Klaas Leep was born in 1849 in Sint Annaparochie, the largest village and seat of the municipality Het Bildt, located in the northwestern part of the Dutch northern province Friesland, son of Anne Klazes Leep (27 years old, shopkeeper) and Grietje Harings Veenstra.

A possible explanation for the surname Leep might be that in the local Bildt's language "leep" means peewit, lapwing, the name of a nice black and white pasture bird. In Frisian language it's called a ljip and in Dutch kievit. These birds arrive in spring from Africa in the Netherlands. They have their nests in small dimples in pasture's ground.

On April 14, 1869 Klaas Leep, still residing in Sint Annaparochie and without an occupation, was exempted from serving five years in the Dutch National Army because of defect no. 68, this is "Belangrijke kromming der ledematen" (Major curving of the limbs). His son Edward K. said in 1955 on a family reunion: "Father was a cripple and consequently unable to perform much [in Chicago, 1896-1910], if any, manual labor, and having no knowledge of the English language, and unable to find employment in the field of book-keeping, the responsibility for the support of the family came to rest on my brother Andrew and myself."

On January 15, 1874 Klaas Leep, still without an occupation, married in his birth and residence place Sint Annaparochie at the age of 24 years the servant maid Klaaske Prins, who had the same age and was born in Marrum in the Frisian northern municipality Ferwerderadeel.

From July 1874 until September 1892 Klaas and Klaaske had in Sint Annaparochie seven sons and one daughter: Anne (1874), Egbertus (1876), Haring (1879), Janke (the only daughter, 1882), Hendrik (1884), Douwe (1886), Doeke (1889) and Jacob Jan (1892). The latter died at the age of 9 months on 2 July 1893 in Sint Annaparochie.
Klaas was in 1874, 1876 and 1879 a shopkeeper, in 1882 a merchant, in 1884 he had no occupation, in 1886 and 1889 a merchant again, and in 1892 a laborer.

On May 19, 1893 their oldest sons Anne (18) and Bertus [Egbertus] (16) Leep, both laborer, left home, house nr. 170 in Sint Annaparochie, and arrived on May 31, 1893 on the S.S. Maasdam at the port of New york, Ellis Island. Their destination was Chicago. Carpenter Klaas Leep (47), his wife Klaaske (46) and their children Haring (16), Janke (13), Hendrik (11), Douwe (9) and Doeke (7) left home on 2 August 1896 and arrived on August 15, 1896 at New York, on the S.S. Maasdam too. Their destination was Kensington; very probably was meant the train station Kensington in the southern part of Chicago.

In June 1900 Klass Leep (51 years old, gardener), his wife Clara (51, mother of 1 deceased and 7 living children), their children Oscar [Edward] (24), Harry (21), Jennie (18), Henry (15), David (14) and Duco [Duke] (11) were living at a rented farm at 10611 Central Avenue, Calumet Township, Ward 31 of [South] Chicago, Cook County, Illinois. They were all born in Holland and immigrated in 1897 [has to be: 1896], except for son Oscar aka Edward, who immgrated in 1893.

In November 1900 and February 1902 they lost in Chicago their son Harry and their only daughter Jennie. See for detailed info on these tragedies one of the photo attachments.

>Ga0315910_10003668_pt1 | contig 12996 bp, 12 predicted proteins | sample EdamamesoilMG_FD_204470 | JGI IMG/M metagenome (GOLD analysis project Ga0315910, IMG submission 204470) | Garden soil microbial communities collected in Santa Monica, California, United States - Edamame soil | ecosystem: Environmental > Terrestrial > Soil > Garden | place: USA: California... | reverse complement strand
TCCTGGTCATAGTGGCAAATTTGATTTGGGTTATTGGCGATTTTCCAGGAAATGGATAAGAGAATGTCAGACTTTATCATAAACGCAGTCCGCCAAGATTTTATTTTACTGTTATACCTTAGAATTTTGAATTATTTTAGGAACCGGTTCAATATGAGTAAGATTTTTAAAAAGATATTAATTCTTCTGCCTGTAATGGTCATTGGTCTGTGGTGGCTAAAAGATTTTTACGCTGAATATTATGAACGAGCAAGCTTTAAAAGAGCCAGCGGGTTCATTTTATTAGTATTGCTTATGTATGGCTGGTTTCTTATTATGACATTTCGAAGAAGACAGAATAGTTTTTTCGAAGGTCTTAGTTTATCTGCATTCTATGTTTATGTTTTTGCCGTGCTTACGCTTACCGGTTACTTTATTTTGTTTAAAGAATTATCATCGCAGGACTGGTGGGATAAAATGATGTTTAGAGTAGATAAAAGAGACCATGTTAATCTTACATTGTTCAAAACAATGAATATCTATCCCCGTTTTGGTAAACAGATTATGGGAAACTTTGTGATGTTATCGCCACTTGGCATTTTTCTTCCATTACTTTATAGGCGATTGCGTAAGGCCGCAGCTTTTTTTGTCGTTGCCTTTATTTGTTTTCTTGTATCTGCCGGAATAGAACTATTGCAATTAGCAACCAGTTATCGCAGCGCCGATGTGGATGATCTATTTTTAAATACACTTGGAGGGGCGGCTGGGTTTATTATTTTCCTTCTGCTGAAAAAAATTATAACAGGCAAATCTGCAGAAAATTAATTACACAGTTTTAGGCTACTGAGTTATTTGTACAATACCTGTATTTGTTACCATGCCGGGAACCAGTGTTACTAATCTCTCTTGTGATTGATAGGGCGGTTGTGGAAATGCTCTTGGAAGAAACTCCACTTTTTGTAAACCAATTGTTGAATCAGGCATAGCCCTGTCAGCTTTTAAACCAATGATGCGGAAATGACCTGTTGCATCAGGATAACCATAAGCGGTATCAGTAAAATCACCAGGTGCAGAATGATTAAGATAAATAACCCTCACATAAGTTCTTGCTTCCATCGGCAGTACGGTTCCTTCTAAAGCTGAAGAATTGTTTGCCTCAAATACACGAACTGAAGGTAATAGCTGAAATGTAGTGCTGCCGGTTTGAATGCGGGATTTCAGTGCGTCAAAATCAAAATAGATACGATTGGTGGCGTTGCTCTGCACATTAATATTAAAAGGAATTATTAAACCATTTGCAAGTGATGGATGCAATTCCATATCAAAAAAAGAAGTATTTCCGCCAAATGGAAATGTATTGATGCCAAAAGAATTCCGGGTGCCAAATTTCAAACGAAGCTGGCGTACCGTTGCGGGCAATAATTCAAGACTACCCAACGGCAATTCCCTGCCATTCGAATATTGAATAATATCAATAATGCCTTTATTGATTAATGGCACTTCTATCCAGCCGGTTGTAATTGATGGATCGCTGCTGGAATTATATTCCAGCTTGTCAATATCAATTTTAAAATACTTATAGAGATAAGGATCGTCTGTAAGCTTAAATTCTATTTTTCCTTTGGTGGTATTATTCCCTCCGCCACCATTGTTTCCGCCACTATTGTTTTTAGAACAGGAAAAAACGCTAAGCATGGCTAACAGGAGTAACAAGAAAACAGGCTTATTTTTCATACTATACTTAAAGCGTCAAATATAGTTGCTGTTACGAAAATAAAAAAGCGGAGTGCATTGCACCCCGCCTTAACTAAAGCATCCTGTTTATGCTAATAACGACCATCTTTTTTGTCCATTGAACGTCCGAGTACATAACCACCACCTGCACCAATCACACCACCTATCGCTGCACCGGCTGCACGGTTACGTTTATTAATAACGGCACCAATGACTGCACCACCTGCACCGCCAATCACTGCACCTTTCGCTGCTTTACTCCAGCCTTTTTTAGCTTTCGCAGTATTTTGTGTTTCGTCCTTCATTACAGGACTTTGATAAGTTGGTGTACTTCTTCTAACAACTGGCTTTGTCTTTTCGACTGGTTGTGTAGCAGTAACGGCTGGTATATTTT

In April 1910 Nicholas Leep (60, truck farm gardener), his wife Clara (60), their sons David [Douwe] (23, truck farm laborer) and Duke [Doeke] (21, truck farm laborer) were living on their own farm at 10124 Halstead Street in Ward 32 of [South] Chicago.

While his sons Andrew and Edward were in May 1910 looking around in Canada for a suitable tract of land of sufficient size to accommodate a settlement of community size, they had filed for their father Klaas on a homestead. He had expressed his willingness to go to Canada if his sons would go there. He had been failing in health for some time but not alarmingly so. Since a crippling accident he had never been very robust. When the brothers came back they reported their findings and told him that they had filed a homestead for him too, he was not very enthusiastic and said, "I think my homestead will be in Morgan Park." At that place was the cemetery. His forebodings proved to be true, and on July 31, 1910 he died. They had no idea then that subsequent history would prove that he was spared much hardship and disappointment. Klaas never was quite orientated in America, not being able to continue in his own field of activity, being far removed from lifelong friends and associates, he seemed unable to find a suitable niche from which he could operate comfortably. Not that he was unhappy here, far from it, he was grateful till the day of his death that he and his family moved here. He loved America, however, he was living outside of his element. An old tree transplanted does not take root readily. In 1904 he took a trip to Holland, when he came back, any nostalgia which he may have had, was gone. Every comparison was so greatly in favor of America. Moreover, the ties of intimate associations had mutually slackened and he was somewhat disappointed. That trip to Holland proved a good investment. Father was a self-educated man, he was a voracious reader and had not only acquired much knowledge, but wisdom as well.
Klaas Leep was for 14 years resident of Chicago.

Gardener Nicholas Leep died in July 1910 at the age of 61 years from a carcinoom of the stomach at 10124 Halsted Street, Ward 33, in the southern part of Chicago, where he resided during the last ten years of his life. His son David Leep lived also at that address.

The family Leep "died out" in the Netherlands, but "survived"in the USA.


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  • Created by: Peter Hakze
  • Added: 6 Mar 2013
  • Find a Grave Memorial ID: 106296327
  • Find a Grave, database and images (https://www.findagrave.com/memorial/106296327/klaas-leep: accessed ), memorial page for Klaas “Klass, Nicholas” Leep (27 Apr 1849–30 Jul 1910), Find a Grave Memorial ID 106296327, citing Mount Greenwood Cemetery, Chicago, Cook County, Illinois, USA; Maintained by Peter Hakze (contributor 47703868) .